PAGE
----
Here’s an example I just pulled off AusGamers right now:
If you’re a user, these make browsing the web irritating at best, but really they’re outright deceptive and can even be dangerous.
It’s obvious why these ads exist – there are enough users out there clicking on them to make them profitable. The cost of running the ad is less than whatever profit the advertisers are making from selling whatever the hell it is that they do.
As a result, it’s obvious why they end up on sites like AusGamers. AdSense rewards site operators on a per-click basis. Ads that perform well reward them more. On sites that offer a lot of downloads where the user’s brain is already in “GIVE ME THE DOWNLOAD BUTTON” mode, it is pretty easy to see how they work.
I have always hated these buttons for this reason. I was massively embarrassed when I started seeing these on AusGamers – putting AdSense on our download pages was something we did only relatively recently. So I decided to try to turn them off.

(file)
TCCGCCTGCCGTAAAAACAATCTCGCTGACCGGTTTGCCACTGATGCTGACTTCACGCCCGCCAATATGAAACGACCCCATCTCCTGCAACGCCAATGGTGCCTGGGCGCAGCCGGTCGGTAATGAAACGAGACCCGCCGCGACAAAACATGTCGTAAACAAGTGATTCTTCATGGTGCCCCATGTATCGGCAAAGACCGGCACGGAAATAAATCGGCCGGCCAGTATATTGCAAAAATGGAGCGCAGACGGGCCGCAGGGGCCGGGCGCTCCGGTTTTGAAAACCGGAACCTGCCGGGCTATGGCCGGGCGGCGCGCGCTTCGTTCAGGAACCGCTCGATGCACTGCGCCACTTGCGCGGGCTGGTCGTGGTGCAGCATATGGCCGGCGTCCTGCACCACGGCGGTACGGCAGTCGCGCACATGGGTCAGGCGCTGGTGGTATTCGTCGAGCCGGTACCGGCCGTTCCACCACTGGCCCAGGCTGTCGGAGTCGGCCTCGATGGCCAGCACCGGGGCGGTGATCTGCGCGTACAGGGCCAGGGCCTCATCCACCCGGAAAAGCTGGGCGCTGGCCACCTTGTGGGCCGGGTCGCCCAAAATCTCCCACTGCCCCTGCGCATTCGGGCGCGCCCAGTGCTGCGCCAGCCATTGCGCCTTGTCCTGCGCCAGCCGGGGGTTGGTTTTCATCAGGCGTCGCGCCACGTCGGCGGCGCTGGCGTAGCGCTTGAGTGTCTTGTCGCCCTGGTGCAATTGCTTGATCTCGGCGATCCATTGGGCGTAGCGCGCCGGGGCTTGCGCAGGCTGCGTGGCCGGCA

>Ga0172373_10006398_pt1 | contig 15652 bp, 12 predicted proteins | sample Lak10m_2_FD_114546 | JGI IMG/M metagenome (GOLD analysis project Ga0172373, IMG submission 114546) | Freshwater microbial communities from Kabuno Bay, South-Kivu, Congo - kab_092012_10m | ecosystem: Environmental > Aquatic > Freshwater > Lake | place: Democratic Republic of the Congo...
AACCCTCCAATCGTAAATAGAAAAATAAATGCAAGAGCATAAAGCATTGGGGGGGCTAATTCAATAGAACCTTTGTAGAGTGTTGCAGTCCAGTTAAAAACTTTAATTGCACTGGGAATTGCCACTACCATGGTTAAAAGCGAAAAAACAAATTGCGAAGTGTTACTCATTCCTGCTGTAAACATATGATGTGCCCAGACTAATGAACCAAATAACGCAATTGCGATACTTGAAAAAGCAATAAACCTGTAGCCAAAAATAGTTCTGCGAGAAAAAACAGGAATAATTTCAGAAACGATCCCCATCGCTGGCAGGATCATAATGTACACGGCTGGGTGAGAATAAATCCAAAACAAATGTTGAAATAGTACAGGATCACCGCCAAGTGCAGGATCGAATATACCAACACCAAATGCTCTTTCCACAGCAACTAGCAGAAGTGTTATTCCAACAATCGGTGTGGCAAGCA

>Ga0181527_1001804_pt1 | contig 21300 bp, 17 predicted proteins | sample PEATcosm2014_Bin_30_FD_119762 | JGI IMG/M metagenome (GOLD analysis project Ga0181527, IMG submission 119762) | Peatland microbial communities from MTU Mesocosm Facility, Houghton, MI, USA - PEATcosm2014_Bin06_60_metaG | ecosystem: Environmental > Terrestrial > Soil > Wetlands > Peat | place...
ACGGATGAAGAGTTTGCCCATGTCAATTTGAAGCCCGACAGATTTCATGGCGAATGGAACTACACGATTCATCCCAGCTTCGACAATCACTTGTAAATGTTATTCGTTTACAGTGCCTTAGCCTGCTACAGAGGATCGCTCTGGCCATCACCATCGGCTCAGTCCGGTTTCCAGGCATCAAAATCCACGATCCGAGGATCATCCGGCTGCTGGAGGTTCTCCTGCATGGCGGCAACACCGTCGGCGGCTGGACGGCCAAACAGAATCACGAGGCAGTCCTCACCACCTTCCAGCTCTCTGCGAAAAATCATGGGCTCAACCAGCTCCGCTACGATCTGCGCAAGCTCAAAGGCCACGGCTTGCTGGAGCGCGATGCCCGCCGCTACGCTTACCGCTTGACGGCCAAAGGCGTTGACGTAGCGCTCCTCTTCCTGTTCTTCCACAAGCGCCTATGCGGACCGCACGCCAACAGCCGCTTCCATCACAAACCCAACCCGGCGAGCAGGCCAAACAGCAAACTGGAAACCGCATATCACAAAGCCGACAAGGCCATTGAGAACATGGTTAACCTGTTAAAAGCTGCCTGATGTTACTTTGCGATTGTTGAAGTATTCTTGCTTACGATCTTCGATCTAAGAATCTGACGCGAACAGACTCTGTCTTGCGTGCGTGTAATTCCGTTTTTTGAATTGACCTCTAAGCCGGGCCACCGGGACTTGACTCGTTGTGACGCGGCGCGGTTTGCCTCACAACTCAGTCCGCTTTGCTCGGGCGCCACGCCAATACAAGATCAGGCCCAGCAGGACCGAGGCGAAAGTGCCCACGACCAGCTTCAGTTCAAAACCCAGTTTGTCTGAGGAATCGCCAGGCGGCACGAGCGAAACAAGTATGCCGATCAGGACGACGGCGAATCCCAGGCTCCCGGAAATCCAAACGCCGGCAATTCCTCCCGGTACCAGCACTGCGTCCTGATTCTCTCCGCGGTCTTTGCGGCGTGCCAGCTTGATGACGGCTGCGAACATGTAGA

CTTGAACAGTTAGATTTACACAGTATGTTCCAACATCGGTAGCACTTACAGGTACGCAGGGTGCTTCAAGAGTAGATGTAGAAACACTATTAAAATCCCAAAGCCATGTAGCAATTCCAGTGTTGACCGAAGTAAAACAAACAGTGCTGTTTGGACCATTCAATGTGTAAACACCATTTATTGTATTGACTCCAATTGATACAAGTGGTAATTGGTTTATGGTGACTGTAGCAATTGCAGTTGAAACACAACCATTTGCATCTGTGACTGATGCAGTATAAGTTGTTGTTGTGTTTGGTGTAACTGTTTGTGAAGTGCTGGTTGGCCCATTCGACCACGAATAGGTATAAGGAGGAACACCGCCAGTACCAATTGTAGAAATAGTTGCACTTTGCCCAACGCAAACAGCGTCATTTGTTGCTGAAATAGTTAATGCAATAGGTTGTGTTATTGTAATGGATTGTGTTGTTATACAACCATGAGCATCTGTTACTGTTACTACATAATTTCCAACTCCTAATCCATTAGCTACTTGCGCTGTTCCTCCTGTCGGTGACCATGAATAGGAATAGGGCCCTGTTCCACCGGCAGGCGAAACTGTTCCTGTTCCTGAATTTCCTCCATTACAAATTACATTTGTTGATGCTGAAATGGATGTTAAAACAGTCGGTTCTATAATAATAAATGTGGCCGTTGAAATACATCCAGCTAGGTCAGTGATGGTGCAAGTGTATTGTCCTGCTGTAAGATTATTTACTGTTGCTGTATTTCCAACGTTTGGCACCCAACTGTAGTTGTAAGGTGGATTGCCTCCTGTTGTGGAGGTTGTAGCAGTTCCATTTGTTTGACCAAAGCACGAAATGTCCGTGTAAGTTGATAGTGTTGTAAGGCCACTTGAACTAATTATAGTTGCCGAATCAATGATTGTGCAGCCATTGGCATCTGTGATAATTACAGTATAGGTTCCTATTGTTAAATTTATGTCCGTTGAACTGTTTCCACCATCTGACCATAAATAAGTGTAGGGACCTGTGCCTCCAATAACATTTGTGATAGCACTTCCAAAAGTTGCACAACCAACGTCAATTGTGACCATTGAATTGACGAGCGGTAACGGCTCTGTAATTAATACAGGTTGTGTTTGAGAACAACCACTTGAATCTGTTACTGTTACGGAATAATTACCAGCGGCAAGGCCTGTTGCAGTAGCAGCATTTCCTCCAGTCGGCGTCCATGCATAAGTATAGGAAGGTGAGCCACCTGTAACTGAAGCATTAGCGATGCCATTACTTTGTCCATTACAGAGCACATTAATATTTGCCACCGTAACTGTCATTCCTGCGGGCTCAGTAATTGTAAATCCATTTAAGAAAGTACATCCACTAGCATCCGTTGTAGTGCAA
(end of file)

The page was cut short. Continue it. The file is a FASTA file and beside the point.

After figuring out the AdSense control panel I discovered that you could in fact block certain types of ads. However, each ad needs to be blocked individually in the Ad Review Center. This is what it looks like right now:
If you click through you’ll see there are 12 ads there – several of which are stupid download ones – but that this is only page 1 – 12 of about 106,961! Now, Google anticipated that you might not want to click through hundreds of thousands of pages of ads, so you can actually block entire ad accounts.
I went through several times when we first had these ads turn up and started blocking ads and accounts. Here’s a screen capture from a couple years ago: